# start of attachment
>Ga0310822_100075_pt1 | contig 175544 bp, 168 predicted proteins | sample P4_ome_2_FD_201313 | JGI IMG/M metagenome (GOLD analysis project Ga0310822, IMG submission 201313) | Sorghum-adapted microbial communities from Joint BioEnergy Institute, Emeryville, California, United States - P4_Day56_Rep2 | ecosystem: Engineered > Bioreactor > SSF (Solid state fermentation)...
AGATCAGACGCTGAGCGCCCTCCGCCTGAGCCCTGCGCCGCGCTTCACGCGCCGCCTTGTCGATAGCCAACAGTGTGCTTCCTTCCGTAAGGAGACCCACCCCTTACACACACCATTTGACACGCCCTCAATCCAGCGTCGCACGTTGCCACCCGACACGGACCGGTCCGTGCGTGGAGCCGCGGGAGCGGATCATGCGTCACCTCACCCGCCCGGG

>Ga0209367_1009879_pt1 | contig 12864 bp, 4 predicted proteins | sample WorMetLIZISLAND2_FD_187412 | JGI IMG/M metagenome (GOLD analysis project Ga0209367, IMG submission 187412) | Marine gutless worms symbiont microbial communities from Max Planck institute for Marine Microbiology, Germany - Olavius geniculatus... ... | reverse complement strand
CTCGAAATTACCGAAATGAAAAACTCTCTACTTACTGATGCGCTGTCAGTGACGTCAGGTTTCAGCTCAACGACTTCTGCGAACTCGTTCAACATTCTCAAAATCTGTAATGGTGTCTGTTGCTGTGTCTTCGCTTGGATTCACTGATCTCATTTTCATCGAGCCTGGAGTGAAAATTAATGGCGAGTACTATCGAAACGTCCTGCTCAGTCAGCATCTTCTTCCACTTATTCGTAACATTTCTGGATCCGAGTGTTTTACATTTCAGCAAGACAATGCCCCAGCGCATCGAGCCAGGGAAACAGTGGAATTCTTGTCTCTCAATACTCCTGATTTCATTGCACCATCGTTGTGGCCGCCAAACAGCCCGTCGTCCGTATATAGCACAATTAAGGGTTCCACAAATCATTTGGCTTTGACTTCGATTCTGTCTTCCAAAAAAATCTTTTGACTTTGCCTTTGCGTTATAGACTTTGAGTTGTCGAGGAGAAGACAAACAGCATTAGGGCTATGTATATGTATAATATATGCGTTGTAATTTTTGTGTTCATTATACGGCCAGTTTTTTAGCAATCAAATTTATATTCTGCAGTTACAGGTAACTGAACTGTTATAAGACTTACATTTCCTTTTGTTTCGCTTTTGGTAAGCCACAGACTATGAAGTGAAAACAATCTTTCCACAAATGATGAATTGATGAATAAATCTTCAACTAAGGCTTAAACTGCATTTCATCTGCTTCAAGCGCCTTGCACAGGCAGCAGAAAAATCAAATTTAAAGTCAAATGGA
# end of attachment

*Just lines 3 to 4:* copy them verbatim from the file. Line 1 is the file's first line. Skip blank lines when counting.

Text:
>Ga0209367_1009879_pt1 | contig 12864 bp, 4 predicted proteins | sample WorMetLIZISLAND2_FD_187412 | JGI IMG/M metagenome (GOLD analysis project Ga0209367, IMG submission 187412) | Marine gutless worms symbiont microbial communities from Max Planck institute for Marine Microbiology, Germany - Olavius geniculatus... ... | reverse complement strand
CTCGAAATTACCGAAATGAAAAACTCTCTACTTACTGATGCGCTGTCAGTGACGTCAGGTTTCAGCTCAACGACTTCTGCGAACTCGTTCAACATTCTCAAAATCTGTAATGGTGTCTGTTGCTGTGTCTTCGCTTGGATTCACTGATCTCATTTTCATCGAGCCTGGAGTGAAAATTAATGGCGAGTACTATCGAAACGTCCTGCTCAGTCAGCATCTTCTTCCACTTATTCGTAACATTTCTGGATCCGAGTGTTTTACATTTCAGCAAGACAATGCCCCAGCGCATCGAGCCAGGGAAACAGTGGAATTCTTGTCTCTCAATACTCCTGATTTCATTGCACCATCGTTGTGGCCGCCAAACAGCCCGTCGTCCGTATATAGCACAATTAAGGGTTCCACAAATCATTTGGCTTTGACTTCGATTCTGTCTTCCAAAAAAATCTTTTGACTTTGCCTTTGCGTTATAGACTTTGAGTTGTCGAGGAGAAGACAAACAGCATTAGGGCTATGTATATGTATAATATATGCGTTGTAATTTTTGTGTTCATTATACGGCCAGTTTTTTAGCAATCAAATTTATATTCTGCAGTTACAGGTAACTGAACTGTTATAAGACTTACATTTCCTTTTGTTTCGCTTTTGGTAAGCCACAGACTATGAAGTGAAAACAATCTTTCCACAAATGATGAATTGATGAATAAATCTTCAACTAAGGCTTAAACTGCATTTCATCTGCTTCAAGCGCCTTGCACAGGCAGCAGAAAAATCAAATTTAAAGTCAAATGGA